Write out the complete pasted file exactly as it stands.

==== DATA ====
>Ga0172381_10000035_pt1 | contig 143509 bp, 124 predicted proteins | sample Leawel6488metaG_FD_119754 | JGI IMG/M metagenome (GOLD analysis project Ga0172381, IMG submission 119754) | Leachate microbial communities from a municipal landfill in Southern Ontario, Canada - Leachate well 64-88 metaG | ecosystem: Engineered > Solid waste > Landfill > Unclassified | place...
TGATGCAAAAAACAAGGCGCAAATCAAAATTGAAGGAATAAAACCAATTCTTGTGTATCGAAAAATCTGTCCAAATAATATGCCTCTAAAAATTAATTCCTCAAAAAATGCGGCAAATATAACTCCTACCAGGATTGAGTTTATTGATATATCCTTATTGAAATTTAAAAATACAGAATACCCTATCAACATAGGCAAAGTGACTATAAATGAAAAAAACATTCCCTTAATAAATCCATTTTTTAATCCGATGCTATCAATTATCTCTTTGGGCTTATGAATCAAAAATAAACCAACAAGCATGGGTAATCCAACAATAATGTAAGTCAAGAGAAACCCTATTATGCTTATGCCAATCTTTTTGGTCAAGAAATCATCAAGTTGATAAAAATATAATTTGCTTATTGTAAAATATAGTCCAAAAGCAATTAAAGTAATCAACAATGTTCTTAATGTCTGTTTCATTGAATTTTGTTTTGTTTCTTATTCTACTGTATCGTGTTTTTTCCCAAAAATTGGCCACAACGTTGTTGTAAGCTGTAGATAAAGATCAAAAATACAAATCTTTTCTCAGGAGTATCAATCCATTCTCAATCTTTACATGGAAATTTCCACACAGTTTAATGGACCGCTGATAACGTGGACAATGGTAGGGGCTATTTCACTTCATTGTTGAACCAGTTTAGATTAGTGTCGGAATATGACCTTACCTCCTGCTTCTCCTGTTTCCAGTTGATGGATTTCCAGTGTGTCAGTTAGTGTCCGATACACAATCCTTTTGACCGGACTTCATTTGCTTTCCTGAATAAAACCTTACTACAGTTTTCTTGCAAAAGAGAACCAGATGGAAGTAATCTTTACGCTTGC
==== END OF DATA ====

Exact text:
>Ga0172381_10000035_pt1 | contig 143509 bp, 124 predicted proteins | sample Leawel6488metaG_FD_119754 | JGI IMG/M metagenome (GOLD analysis project Ga0172381, IMG submission 119754) | Leachate microbial communities from a municipal landfill in Southern Ontario, Canada - Leachate well 64-88 metaG | ecosystem: Engineered > Solid waste > Landfill > Unclassified | place...
TGATGCAAAAAACAAGGCGCAAATCAAAATTGAAGGAATAAAACCAATTCTTGTGTATCGAAAAATCTGTCCAAATAATATGCCTCTAAAAATTAATTCCTCAAAAAATGCGGCAAATATAACTCCTACCAGGATTGAGTTTATTGATATATCCTTATTGAAATTTAAAAATACAGAATACCCTATCAACATAGGCAAAGTGACTATAAATGAAAAAAACATTCCCTTAATAAATCCATTTTTTAATCCGATGCTATCAATTATCTCTTTGGGCTTATGAATCAAAAATAAACCAACAAGCATGGGTAATCCAACAATAATGTAAGTCAAGAGAAACCCTATTATGCTTATGCCAATCTTTTTGGTCAAGAAATCATCAAGTTGATAAAAATATAATTTGCTTATTGTAAAATATAGTCCAAAAGCAATTAAAGTAATCAACAATGTTCTTAATGTCTGTTTCATTGAATTTTGTTTTGTTTCTTATTCTACTGTATCGTGTTTTTTCCCAAAAATTGGCCACAACGTTGTTGTAAGCTGTAGATAAAGATCAAAAATACAAATCTTTTCTCAGGAGTATCAATCCATTCTCAATCTTTACATGGAAATTTCCACACAGTTTAATGGACCGCTGATAACGTGGACAATGGTAGGGGCTATTTCACTTCATTGTTGAACCAGTTTAGATTAGTGTCGGAATATGACCTTACCTCCTGCTTCTCCTGTTTCCAGTTGATGGATTTCCAGTGTGTCAGTTAGTGTCCGATACACAATCCTTTTGACCGGACTTCATTTGCTTTCCTGAATAAAACCTTACTACAGTTTTCTTGCAAAAGAGAACCAGATGGAAGTAATCTTTACGCTTGC